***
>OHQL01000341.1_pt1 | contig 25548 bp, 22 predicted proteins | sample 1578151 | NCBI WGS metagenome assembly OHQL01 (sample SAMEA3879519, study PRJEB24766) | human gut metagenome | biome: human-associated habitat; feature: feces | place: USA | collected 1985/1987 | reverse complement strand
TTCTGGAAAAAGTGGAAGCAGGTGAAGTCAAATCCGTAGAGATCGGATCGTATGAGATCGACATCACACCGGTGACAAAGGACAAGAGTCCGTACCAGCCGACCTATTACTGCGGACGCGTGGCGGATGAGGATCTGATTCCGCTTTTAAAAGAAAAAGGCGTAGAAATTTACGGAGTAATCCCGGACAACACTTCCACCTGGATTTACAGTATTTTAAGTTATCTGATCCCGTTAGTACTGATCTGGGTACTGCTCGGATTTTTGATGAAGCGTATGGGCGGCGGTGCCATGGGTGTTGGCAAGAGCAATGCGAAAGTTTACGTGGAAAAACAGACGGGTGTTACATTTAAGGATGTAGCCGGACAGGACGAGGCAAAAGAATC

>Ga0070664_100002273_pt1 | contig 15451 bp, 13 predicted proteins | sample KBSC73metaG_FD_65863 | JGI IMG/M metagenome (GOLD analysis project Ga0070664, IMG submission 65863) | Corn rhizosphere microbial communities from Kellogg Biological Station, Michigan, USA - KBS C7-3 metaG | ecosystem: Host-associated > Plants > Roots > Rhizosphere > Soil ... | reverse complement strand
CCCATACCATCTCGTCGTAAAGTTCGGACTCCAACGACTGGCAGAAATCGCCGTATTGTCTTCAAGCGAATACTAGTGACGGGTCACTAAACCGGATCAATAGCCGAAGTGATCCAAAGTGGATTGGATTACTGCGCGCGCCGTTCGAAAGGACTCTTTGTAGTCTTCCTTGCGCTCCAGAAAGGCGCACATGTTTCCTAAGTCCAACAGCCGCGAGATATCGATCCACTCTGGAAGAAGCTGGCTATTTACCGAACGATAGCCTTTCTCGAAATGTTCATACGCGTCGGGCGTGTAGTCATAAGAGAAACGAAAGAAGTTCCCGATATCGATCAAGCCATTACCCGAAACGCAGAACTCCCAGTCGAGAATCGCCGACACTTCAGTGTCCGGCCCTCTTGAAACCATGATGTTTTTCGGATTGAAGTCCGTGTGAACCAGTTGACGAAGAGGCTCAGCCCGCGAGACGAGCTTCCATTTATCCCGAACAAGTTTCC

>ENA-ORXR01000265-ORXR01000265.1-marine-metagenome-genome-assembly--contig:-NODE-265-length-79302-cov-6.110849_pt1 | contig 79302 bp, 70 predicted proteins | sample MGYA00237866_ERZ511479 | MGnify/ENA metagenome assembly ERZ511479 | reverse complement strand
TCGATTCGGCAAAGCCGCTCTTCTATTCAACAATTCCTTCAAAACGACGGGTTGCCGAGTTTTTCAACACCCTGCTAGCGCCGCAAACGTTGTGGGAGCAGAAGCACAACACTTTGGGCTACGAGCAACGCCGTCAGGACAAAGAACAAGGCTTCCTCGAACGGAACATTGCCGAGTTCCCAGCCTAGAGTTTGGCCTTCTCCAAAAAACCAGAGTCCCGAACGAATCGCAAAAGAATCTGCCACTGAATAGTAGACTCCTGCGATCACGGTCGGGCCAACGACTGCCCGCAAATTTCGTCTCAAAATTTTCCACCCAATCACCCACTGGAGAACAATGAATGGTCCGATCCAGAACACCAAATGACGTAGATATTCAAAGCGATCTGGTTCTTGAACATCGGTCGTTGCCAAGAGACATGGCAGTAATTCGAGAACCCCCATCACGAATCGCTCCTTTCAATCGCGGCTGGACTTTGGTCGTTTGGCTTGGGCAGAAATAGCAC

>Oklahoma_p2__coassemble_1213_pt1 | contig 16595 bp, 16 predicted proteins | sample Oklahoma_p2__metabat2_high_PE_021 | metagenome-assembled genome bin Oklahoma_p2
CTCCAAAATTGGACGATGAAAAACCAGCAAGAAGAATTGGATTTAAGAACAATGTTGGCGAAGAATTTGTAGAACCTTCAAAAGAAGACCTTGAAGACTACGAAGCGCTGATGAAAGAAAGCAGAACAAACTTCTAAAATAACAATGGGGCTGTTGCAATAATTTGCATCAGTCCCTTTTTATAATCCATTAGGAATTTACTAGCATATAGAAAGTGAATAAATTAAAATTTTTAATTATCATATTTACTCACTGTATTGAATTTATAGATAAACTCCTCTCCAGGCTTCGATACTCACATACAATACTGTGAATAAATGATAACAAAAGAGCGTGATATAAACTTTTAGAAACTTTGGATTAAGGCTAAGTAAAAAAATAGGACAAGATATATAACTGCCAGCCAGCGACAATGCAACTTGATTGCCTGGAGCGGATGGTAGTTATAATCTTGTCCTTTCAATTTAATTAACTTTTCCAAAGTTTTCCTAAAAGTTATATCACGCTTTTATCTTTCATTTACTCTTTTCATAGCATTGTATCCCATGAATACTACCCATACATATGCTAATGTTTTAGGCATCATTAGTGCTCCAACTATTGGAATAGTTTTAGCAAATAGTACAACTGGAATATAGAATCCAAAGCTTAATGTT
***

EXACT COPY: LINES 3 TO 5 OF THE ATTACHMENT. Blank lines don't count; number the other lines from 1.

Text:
>Ga0070664_100002273_pt1 | contig 15451 bp, 13 predicted proteins | sample KBSC73metaG_FD_65863 | JGI IMG/M metagenome (GOLD analysis project Ga0070664, IMG submission 65863) | Corn rhizosphere microbial communities from Kellogg Biological Station, Michigan, USA - KBS C7-3 metaG | ecosystem: Host-associated > Plants > Roots > Rhizosphere > Soil ... | reverse complement strand
CCCATACCATCTCGTCGTAAAGTTCGGACTCCAACGACTGGCAGAAATCGCCGTATTGTCTTCAAGCGAATACTAGTGACGGGTCACTAAACCGGATCAATAGCCGAAGTGATCCAAAGTGGATTGGATTACTGCGCGCGCCGTTCGAAAGGACTCTTTGTAGTCTTCCTTGCGCTCCAGAAAGGCGCACATGTTTCCTAAGTCCAACAGCCGCGAGATATCGATCCACTCTGGAAGAAGCTGGCTATTTACCGAACGATAGCCTTTCTCGAAATGTTCATACGCGTCGGGCGTGTAGTCATAAGAGAAACGAAAGAAGTTCCCGATATCGATCAAGCCATTACCCGAAACGCAGAACTCCCAGTCGAGAATCGCCGACACTTCAGTGTCCGGCCCTCTTGAAACCATGATGTTTTTCGGATTGAAGTCCGTGTGAACCAGTTGACGAAGAGGCTCAGCCCGCGAGACGAGCTTCCATTTATCCCGAACAAGTTTCC

>ENA-ORXR01000265-ORXR01000265.1-marine-metagenome-genome-assembly--contig:-NODE-265-length-79302-cov-6.110849_pt1 | contig 79302 bp, 70 predicted proteins | sample MGYA00237866_ERZ511479 | MGnify/ENA metagenome assembly ERZ511479 | reverse complement strand